3) Buy a term of 30 years. The term you choose should be long enough to make sure all of your dependents will be financially independent when the term expires and you are no longer covered. This means your kids should be out of college & gainfully employed, your house paid off, and your spouse & yourself should have plenty of retirement money socked away by the end.  Err on the side of a longer term than you think you’ll need: it’s usually not much more costly than a shorter term. Policies are cheap when you’re young and healthy (so quit smoking/don’t smoke.)

4) Get a death benefit of $1,000,000. The ‘death benefit’ should be large enough to pay off your family’s debts and provide at least 5 – 10 years’-worth (or more, especially if your spouse doesn’t work) of living expenses. If you make a lot and live life relatively high on the hog, you might want $2,000,000. If you’re strapped for cash and used to living on less, $500,000 might do it.

5) Go get a quote HERE.   Also, check with your employer to see what coverage they offer and compare rates.  Many employers offer a little coverage for free (say, 1-2x your base salary), and give you the option to buy more.

6) Make a decision and buy coverage from a company with an AM Best or Moody’s financial strength rating of at least A or A- to protect your family!

Why I hate insurance, even though I need it & buy it

If there’s one thing I hate, it’s high-fee financial products.  Of these, insurance products are often some of the worst offenders.  The main perpetrators are ‘cash value’ life insurance and annuities (although there are plenty of other useless types of insurance to avoid.)

Anyone with dependents (those that depend on your income) needs life insurance.  That being said, Ward’s rule #1 when buying insurance is ‘DON’T!’  What I mean by that is ONLY buy insurance for things that can’t be planned & paid for by your own savings.  If you were fabulously wealthy and had already saved, say, 25 times your family’s annual spending needs in your retirement fund, then you probably don’t need any life insurance at all.

Alternately, even if you aren’t rich: if you don’t have any significant debt, have no dependents, your spouse makes enough money to live off by themselves, and you have other savings, you may not need any life insurance either (or at least no more than the paltry amount offered by your employer as part of your standard benefits package.)

For most of us, especially when we’re young, starting a family, and relatively low on the net worth totem pole, we need life insurance to protect our families in the unlikely-but-possible event of our early demise.

The only life insurance you’ll ever need

Most insurance companies will try to sell you some type of ‘cash value’ life insurance policy.  These include ‘whole life’, ‘universal life’, and ‘variable life’ policies.  Cash value policies all have an investment component to them as well as a ‘death benefit’ (a lump sum paid out to your beneficiaries when you die, regardless of your investment amount in the policy.)  The catch is that these policies are awful because they hit you with high fees (often in the form of the terrible investment choices with high expense ratios that come with your cash value life insurance policy.)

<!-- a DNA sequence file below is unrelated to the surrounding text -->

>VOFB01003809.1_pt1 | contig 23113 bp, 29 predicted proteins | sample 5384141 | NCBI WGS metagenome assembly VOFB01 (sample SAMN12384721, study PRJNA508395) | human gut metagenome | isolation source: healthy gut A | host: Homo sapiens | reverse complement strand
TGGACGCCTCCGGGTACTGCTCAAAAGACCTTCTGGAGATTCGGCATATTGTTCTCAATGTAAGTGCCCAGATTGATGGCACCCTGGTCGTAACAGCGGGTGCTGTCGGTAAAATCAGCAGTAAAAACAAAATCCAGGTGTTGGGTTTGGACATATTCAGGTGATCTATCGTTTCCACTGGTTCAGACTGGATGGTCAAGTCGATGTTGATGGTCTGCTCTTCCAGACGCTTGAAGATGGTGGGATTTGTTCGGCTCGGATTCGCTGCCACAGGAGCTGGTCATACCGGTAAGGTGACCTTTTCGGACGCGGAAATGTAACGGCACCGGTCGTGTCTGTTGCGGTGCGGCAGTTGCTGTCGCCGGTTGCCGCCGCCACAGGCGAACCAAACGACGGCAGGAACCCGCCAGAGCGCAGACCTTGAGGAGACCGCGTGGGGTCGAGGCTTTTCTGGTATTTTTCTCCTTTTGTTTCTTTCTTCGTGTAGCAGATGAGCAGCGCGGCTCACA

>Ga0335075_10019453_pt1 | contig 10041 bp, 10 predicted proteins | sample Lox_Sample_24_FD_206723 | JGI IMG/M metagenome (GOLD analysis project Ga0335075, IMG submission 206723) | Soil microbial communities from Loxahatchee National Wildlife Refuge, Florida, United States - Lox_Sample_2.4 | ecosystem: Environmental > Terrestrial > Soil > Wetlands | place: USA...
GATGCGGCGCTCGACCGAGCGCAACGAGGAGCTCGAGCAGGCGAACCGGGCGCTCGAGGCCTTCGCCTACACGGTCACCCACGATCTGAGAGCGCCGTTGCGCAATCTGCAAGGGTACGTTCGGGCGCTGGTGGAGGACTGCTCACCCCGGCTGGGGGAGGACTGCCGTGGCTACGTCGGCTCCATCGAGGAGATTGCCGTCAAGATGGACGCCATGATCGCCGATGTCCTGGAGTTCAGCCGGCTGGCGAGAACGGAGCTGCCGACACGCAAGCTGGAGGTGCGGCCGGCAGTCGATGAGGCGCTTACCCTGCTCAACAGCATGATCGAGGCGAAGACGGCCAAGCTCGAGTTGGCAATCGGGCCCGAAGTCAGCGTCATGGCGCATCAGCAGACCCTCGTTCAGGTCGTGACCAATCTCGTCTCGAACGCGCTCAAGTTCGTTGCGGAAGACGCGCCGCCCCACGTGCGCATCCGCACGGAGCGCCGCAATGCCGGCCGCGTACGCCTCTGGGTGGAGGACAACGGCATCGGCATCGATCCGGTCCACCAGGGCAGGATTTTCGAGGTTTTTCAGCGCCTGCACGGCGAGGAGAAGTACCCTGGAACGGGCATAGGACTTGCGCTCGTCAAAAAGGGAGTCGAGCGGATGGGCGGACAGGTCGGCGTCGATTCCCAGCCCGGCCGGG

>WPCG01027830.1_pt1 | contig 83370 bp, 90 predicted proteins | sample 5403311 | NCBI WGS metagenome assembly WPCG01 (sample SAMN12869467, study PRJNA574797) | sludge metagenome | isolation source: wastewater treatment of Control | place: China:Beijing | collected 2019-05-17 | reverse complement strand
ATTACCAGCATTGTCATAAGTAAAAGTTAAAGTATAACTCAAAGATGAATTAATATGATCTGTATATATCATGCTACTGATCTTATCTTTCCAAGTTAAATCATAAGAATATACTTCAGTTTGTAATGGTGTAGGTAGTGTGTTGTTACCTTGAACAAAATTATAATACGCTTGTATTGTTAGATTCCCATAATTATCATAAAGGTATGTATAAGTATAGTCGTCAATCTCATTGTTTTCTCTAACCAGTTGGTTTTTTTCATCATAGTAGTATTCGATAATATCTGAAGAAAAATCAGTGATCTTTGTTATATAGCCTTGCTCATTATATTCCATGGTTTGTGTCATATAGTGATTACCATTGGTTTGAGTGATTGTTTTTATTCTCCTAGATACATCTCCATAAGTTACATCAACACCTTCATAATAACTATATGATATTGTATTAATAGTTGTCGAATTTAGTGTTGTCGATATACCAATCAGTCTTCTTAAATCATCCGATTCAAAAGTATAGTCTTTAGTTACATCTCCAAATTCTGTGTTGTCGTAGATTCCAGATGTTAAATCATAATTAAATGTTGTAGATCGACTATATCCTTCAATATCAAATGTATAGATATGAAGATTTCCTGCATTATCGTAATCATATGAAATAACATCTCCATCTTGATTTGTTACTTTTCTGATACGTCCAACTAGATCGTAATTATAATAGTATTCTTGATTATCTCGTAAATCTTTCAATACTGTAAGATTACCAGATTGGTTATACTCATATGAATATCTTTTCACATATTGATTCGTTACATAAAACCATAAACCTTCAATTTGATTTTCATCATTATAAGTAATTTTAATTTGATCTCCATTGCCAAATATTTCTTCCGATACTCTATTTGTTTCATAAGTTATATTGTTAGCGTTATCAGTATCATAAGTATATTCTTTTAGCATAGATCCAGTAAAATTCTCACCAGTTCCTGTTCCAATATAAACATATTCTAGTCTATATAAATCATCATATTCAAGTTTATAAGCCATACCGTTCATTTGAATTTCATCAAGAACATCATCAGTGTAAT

My general rule of thumb (and by ‘general’, I mean you should nearly always do this!) is to keep your insurance and investments strictly separate! Therefore, say it with me, “I will NEVER buy cash value life insurance no matter what an insurance agent or financial salesperson (sometimes disguised as an ‘advisor’) tells me!”*

Okay, so what life insurance SHOULD you buy?  Term life!  Term provides one thing, a death benefit, and that’s it.  Fortunately, that’s exactly what you need.

How term life insurance works

When you buy a term life policy, you pay an annual premium.  The older or more unhealthy you are, the higher the cost (since there’s a greater probability that you’ll die, forcing the insurance company to cough up the dough to your heirs.)  If you die within a certain period of time (the ‘term’, often 20 or 30 years), the insurance company pays the beneficiaries listed in your policy a ‘death benefit’ of some fixed amount of money that you’ve specified when you buy the policy (typically in $100 K increments, the most common amounts being $500 K or $1 million.)

Example: You’re a 28-year-old non-smoking male in good health.  You determine that your wife and child would need $500 K to live on if you were to die.  You figure that in 30 years your kid will have graduated from college and your wife will be doing fine, so you buy a 30 year term policy with a $500,000 death benefit.  You would likely pay a premium of around $400 – $500 per year, less than the price of a cell phone plan!

Make sure you buy a ‘guaranteed level-premium’ policy.  This means you are essentially renewing the policy each year and paying the same price to do so.  Without this your rates can fluctuate and/or you can be denied coverage if your health changes for the worst.

You can always cancel your policy if, say, you strike it rich and no longer have a need for the insurance.  (Although, it may pay to keep the policy anyway if you’re deep into the term since the premiums are relatively cheap compared to what it would cost you to buy new term life insurance at your decrepit old age.)

How big of a death benefit do you need?


This is a tricky question, but some general rules of thumb are helpful. If you don’t want to go through this exercise and you can afford it, just get $1,000,000 and call it good.

To be more precise, consider your family’s annual expenses, your outstanding debts, and your assets.  Most people want enough so that their spouse can pay off the mortgage, cover the kids’ college, and pay for any funeral expenses and other miscellaneous debts you leave behind, as well as have enough to live on to make up for your loss of income for the next few years, and any necessary single-parent help like childcare for the kids.

For most families, somewhere between $500 K to $1 M should do it.  The more assets you already have, such as your 401k, stock accounts, any social security death benefits accrued, the more money your spouse makes, and the closer your kids are to being financial independent, the less life insurance you need.  If you’re young, term is cheap, so err on the high side for the death benefit.